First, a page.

Review of the Literature
Much of the literature on China-Africa relations employs the conventional foreign-policy and international-relations approach (Hutchison 1975; Taylor 2006). Departing somewhat from that approach, Chris Alden (2009) delineated and summarized three contrasting perspectives of China-Africa relations. The first perspective contends that China is a development partner in Africa, positing the mutuality of benefits; the second holds that China is an economic competitor that is scrambling for resources in Africa; the third asserts that China is repositioning itself to be a new colonizing power in Africa. Separately, each of these perspectives captures only certain dimensions of China-Africa relations; but taken as a whole, they provide a composite picture of the complex and dynamic relations between the partners. We outline each of these perspectives in turn. Finally, we discuss the view that China is filling a vacuum necessitated by the Western disengagement from Africa.
The perspective of China as a progressive development partner in Africa posits that China is driven by its economic interest to seek strategic development partnership with Africa: as a development partner, China will radiate its economic development impulse and model to Africa (Alden 2009). Perceived as mutually beneficial relations, China will share its technical expertise, human resources, managerial capabilities, industrial production techniques, and modernization experience with Africa (Guangxiang 2004; Guixuan 2005; King 2010). This perspective holds up China as a success of development model that third-world countries, particularly African countries, should emulate.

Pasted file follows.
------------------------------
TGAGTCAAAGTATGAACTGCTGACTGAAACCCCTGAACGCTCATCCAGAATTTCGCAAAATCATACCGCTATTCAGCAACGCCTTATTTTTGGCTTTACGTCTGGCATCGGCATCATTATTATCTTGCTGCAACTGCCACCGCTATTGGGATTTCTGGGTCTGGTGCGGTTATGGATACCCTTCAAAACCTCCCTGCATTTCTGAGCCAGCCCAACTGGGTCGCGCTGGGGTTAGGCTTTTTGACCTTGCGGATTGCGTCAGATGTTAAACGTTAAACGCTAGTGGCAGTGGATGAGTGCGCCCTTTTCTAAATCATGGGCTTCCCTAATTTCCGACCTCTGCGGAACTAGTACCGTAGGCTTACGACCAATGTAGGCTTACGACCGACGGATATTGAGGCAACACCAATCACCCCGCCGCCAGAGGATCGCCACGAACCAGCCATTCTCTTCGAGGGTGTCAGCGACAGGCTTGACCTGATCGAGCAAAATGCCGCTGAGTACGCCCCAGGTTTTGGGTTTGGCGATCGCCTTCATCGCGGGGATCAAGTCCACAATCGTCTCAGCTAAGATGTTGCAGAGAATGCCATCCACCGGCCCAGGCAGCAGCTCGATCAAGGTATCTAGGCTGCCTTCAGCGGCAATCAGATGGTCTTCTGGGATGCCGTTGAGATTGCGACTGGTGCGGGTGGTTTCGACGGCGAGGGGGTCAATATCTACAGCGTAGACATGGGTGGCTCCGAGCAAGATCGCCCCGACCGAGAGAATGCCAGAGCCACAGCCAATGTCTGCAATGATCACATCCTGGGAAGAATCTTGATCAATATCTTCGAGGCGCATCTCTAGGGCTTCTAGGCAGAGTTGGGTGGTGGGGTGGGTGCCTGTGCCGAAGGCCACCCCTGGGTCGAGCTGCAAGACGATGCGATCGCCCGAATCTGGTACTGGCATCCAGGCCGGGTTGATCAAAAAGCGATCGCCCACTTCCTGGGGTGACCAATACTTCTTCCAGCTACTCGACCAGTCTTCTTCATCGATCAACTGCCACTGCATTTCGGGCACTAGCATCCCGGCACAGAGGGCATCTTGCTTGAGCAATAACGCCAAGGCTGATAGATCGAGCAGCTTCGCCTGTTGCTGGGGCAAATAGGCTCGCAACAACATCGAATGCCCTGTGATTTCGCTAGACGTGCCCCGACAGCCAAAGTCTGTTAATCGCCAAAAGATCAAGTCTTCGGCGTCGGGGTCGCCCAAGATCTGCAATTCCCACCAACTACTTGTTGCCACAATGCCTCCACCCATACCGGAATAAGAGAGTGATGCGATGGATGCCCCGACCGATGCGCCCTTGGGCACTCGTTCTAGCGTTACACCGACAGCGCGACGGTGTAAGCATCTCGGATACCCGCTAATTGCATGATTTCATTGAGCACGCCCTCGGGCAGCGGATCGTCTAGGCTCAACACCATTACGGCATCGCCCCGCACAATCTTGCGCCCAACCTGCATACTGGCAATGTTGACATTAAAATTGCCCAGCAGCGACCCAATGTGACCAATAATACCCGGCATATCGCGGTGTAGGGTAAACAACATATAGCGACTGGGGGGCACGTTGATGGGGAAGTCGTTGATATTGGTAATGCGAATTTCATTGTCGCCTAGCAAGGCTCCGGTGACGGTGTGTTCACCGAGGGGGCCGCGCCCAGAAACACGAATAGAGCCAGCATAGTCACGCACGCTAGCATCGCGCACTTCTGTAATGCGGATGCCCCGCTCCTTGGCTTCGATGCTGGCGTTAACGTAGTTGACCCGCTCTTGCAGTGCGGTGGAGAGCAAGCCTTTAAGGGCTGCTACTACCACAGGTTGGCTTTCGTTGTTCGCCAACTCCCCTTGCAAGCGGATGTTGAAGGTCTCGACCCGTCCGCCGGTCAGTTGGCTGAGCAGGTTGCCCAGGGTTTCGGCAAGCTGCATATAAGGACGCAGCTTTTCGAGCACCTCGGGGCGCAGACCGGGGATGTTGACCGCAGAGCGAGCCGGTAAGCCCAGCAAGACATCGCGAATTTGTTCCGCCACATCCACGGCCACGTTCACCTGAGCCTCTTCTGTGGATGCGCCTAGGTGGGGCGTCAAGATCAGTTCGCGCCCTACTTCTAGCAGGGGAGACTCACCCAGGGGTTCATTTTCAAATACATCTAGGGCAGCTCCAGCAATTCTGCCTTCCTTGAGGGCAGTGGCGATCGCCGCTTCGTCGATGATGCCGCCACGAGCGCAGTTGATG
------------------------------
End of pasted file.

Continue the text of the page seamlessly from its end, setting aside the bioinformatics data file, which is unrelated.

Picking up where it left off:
For those who believe that even if China has not yet arrived, it is definitely on its way to economic El Dorado, China-Africa relations occur at a unique time. China-Africa relations are considered a model of “South- South” cooperation and development (Mohan and Tan-Mullins 2009), which is likelier to generate win-win outcomes, in contrast to the zero-sum outcomes of globalization and marginalization that Africa has suffered during much of its five decades of postcolonial relationships with the West (Rocha 2007). This view is strongly promoted by Chinese officials (Guangxiang 2004; Guixuan 2005; Hu 2006), African officials, and some scholars (Brautigam 2007, 2010; Karumbidza 2007).
The official Chinese position is that China-Africa relations are mutually beneficial because they are constructed on the basis of equality of partnerships, mutuality of interest, and reciprocal respect (Guangxiang 2004; Guixuan 2005; Hu 2006). Akin to this is the presupposition that both partners face the same economic challenges, have the same internal needs, and share identical development goals, based on shared history and reinforced by common normative values: “Sincerity. Equality and mutual benefit; solidarity and common development: these are the principles guiding China- Africa exchange and co-operation” (Embassy of China in South Africa 2006). Chinese President Hu Jintao epitomized this thinking when he emphasized peace, development, and cooperation as the bedrocks of collaboration: in his address to the Nigerian National Assembly on 27 April 2006, he claimed that “Peace, development and cooperation are the calling of the times.” He asserted that “Working together to share opportunities, meet challenges and achieve common development is the desire of all peoples” (Hu 2006).